UPDATE 2-Philippines' Aquino says San Miguel can appeal road deal disqualification

Thu Jul 3, 2014 4:02am EDT

* Toll road project worth an estimated $810 mln

* Move sets aside earlier decision by Public Works committee

* San Miguel had submitted highest bid before disqualification (Adds comments from industry official, competing bidder)

By Rosemarie Francisco

MANILA, July 3 (Reuters) - Philippine President Benigno Aquino has unexpectedly granted San Miguel Corp 30 days to appeal against its disqualification from bidding for a major road project worth $810 million, throwing the government's tender policy into disarray.

The country's most diversified conglomerate was barred last month from bidding for the Philippines' biggest road public-private partnership (PPP) deal to date after it submitted a standby letter of credit for the project that was shorter than the required 180 days.

The disqualification by a special committee of the Public Works department came despite San Miguel having put in the highest bid for the toll road project by far - a 20.1 billion peso ($460 million) offer compared to the next highest bid of 11.7 billion pesos from Ayala Corp and Aboitiz Equity Ventures Inc.

In an order dated June 30 and seen by Reuters, the presidential palace granted San Miguel's request for a review of its disqualification, ordering it to submit its appeal straight to Aquino's office within 30 days.

An executive at a major Philippine corporation that has participated in such tenders said Aquino may have granted the request as the gap between the bids was so large and as San Miguel's offer could substantially boost state coffers.

"It can be considered, but government has to weigh it very carefully," the official said, declining to be identified as he was not authorised to speak to the media on the matter. "It should not lead to rewriting how bidders are evaluated and how bids are assessed," he added.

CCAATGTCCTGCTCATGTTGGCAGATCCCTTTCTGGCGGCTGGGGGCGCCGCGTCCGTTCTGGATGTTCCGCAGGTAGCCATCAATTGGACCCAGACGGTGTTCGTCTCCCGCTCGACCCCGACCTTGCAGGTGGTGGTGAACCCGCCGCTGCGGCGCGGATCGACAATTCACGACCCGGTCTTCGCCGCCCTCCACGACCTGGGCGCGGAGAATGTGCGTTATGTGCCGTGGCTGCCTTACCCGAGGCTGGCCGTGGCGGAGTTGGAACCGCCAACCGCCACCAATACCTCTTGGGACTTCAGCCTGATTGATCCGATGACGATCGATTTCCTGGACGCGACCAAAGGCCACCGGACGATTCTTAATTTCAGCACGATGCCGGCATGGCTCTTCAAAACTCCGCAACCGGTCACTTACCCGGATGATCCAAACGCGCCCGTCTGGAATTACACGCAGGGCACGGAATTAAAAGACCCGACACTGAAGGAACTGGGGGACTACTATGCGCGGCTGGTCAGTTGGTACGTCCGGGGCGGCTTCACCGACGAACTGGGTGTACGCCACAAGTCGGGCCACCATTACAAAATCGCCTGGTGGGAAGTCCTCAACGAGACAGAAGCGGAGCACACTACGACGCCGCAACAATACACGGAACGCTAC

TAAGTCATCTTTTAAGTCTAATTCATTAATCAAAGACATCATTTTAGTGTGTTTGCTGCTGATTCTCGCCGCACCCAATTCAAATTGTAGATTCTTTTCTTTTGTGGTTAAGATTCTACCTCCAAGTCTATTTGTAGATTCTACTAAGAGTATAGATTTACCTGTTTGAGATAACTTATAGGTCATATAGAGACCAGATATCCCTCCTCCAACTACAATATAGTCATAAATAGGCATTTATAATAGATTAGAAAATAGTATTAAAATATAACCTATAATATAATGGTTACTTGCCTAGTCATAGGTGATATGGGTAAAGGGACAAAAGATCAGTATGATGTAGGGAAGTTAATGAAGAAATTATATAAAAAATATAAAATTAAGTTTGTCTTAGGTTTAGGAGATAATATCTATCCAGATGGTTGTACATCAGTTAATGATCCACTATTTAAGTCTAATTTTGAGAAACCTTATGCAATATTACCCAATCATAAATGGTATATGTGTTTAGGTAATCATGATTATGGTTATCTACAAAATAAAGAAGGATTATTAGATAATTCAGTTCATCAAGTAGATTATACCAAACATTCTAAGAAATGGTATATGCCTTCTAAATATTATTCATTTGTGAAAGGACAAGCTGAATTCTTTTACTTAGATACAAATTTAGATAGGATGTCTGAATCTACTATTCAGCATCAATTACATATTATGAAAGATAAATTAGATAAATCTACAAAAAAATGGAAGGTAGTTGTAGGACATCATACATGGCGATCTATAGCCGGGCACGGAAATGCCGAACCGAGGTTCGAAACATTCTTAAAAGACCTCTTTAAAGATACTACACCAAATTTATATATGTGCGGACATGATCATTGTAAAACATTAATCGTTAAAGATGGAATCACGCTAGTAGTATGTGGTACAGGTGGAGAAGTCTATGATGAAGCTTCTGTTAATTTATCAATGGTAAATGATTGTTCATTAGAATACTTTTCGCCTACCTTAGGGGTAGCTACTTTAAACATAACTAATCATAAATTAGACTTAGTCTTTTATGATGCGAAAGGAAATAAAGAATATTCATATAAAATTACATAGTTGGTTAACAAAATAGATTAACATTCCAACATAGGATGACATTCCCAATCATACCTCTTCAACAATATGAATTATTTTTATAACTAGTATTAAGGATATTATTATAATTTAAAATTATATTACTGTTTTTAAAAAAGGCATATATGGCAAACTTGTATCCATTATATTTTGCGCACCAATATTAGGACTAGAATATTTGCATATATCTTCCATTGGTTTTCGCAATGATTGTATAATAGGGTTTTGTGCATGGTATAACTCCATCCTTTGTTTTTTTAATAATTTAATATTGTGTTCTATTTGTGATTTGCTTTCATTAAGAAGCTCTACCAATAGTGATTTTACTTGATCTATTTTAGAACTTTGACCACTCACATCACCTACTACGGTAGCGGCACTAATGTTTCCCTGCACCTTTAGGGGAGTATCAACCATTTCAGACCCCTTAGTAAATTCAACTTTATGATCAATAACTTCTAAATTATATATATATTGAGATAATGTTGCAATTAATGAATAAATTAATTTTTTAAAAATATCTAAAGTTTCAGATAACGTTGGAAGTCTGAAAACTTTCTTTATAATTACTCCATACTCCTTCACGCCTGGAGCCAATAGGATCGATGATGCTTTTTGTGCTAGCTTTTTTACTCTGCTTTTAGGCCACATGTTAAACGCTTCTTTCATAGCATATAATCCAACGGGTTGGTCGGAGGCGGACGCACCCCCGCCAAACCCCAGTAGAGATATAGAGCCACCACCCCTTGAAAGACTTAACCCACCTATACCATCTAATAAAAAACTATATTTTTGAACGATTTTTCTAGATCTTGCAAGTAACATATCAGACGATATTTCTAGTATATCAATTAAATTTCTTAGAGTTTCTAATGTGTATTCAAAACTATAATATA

The project is a 35-year state contract to finance, construct and operate a 47-kilometre four-lane toll road connecting two growth areas south of the capital, that is expected to cost 35.4 billion pesos ($810 million).

It has been delayed by at least three months, partly due to requests from bidders for more time to complete due diligence.

Stephen Paradies, Aboitiz Equity's chief finance officer, said on Wednesday that San Miguel's move to seek the president's intervention was unfortunate as it represented a new setback for an already delayed project.

"We really need to get this project going. Our country badly needs infrastructure. We just want to point out that the integrity of the bidding process is very, very important. It should not be compromised because you send a wrong signal all around," he said in a television interview.

Aboitiz's partner in the project, Ayala Corp, also said that the bidding process needed to be respected.

The government has been keen to speed up infrastructure spending to help some provinces that were damaged by a typhoon and to underpin growth after GDP grew slower than expected in the first quarter.

Aquino's uncle, Eduardo Cojuangco, is the chairman of San Miguel although their families have had political differences in the past.

($1 = 43.6200 Philippine Pesos) (Additional reporting by Erik dela Cruz and Siegfrid Alegado; Editing by Edwina Gibbs)